Tell-Tale HeartHow many schools are doing the Tell-Tale Heart and The Red Room? These are two Gothic stories, and I'm stuck on my coursework. Can anyone help me?
Whenever one reads narratives in a certain genre, the first step is to understand the components of this genre. Then, the reader can identify them in the narrative as she/he reads and rereads. Gothic has (1) an atmosphere of dread and menace, its (2) setting is usually a mansion, cathedral, or some other architecture with dark passageways and mystery about it, (3) there is an element of grotesque: a deformed character (physically or mentally or morally). These elements all contribute to the horror of the tale.
You may wish to research the term gothic more and check out the questions and answers on enotes as there have been several questions on Poe's works. Below is the site for one question that deals with a Gothic element in "Tell-Tale Heart."
Check out these sites for help:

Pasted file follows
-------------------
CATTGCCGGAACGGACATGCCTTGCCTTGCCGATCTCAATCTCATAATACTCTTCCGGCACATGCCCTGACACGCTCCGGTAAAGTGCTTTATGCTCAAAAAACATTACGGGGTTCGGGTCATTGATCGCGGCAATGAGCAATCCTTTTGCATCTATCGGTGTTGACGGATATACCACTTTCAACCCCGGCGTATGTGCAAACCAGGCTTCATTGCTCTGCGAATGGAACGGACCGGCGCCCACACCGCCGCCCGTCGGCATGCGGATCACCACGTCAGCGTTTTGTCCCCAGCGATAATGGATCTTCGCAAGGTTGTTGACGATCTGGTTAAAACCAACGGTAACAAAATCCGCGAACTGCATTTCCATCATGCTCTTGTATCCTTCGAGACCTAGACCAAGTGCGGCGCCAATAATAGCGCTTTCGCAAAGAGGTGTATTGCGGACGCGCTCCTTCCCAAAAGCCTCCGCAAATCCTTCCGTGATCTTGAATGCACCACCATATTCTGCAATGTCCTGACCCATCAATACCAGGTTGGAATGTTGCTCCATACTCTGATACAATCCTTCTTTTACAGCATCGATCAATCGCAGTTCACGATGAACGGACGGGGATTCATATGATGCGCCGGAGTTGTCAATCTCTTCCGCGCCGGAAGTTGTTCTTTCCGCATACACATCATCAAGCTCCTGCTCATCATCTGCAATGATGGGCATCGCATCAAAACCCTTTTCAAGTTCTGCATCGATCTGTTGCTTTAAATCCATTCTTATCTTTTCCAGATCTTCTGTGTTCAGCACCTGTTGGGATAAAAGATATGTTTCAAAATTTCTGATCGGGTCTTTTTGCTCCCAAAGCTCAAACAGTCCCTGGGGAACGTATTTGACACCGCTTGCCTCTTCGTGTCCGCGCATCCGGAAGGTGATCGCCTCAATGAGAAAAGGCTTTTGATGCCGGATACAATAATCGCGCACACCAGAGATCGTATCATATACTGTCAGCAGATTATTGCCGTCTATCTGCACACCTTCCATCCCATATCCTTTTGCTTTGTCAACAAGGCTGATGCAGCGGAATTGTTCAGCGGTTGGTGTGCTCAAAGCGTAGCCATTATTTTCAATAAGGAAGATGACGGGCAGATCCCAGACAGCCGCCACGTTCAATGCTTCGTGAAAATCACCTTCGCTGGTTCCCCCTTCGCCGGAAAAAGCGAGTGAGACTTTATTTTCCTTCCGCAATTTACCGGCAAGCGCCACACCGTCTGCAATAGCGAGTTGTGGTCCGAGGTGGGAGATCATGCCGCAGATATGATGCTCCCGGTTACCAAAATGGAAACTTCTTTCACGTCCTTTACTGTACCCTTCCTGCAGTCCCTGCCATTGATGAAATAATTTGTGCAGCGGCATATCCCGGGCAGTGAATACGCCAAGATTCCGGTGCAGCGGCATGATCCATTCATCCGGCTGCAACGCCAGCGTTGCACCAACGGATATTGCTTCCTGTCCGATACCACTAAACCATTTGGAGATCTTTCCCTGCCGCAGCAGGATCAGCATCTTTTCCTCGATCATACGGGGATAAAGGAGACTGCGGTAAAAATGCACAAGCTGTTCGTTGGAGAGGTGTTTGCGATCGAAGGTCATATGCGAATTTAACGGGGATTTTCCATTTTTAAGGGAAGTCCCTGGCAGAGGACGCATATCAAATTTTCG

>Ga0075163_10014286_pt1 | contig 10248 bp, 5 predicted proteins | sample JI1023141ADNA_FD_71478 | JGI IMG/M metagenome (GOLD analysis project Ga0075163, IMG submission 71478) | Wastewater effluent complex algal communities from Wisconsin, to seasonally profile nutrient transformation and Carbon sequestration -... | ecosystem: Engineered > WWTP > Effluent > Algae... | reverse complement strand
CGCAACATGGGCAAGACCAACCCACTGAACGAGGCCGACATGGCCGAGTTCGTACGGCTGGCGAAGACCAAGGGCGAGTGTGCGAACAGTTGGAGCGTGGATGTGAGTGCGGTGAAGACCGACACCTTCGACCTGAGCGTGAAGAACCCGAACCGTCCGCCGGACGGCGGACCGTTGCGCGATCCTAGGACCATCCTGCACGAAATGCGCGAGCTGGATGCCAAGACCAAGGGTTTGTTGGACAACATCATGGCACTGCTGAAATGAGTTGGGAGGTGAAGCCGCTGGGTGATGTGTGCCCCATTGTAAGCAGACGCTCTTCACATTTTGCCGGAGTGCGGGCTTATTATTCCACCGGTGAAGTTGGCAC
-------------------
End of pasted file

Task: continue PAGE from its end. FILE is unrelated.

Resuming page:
I just finished teaching "The Tell-Tale Heart" by E.A. Poe to my eighth graders. What do you need help with?
There is a great version of the story performed by Vincent Price at these youtube links
My students really appreciated the insanity of the narrator through this excellent performance.
So bear with broken drop down menus for a little while and we'll work on getting the patched up. google3.
I am comparing the tell tale heart and the red room! i need to know some ways how H.G Wells and Edgar Allen Poe make their stories tense and eerie!
Can anyone help me please!!
and is there a "The red Room" group where i can ask specific questiona about the red room? or can anybody tell me How the directions given to the red room build suspense and tension??
i don't know how many schools are reading those books,but my school just got through reading tell tale heart and the raven. and i'm only in 8th grade
"The Tale-Tell Heart" is a short story in our Reading books. I have already read the story to my students, discussed and we have tested on it. I want them to experience Edgar Allen Poe in so many ways. I teach 8th grade and they loved it. It was short, a horror story, invoked many questions from the students ('what happened to the blood?", "why did he tell on himself?"). It also started their creative juices to flow. They are now writing a short skit - adding their own flavor in parts they questioned. Each group will present a part of the story in dramatic form. I am getting many of my standards expressed in this effort.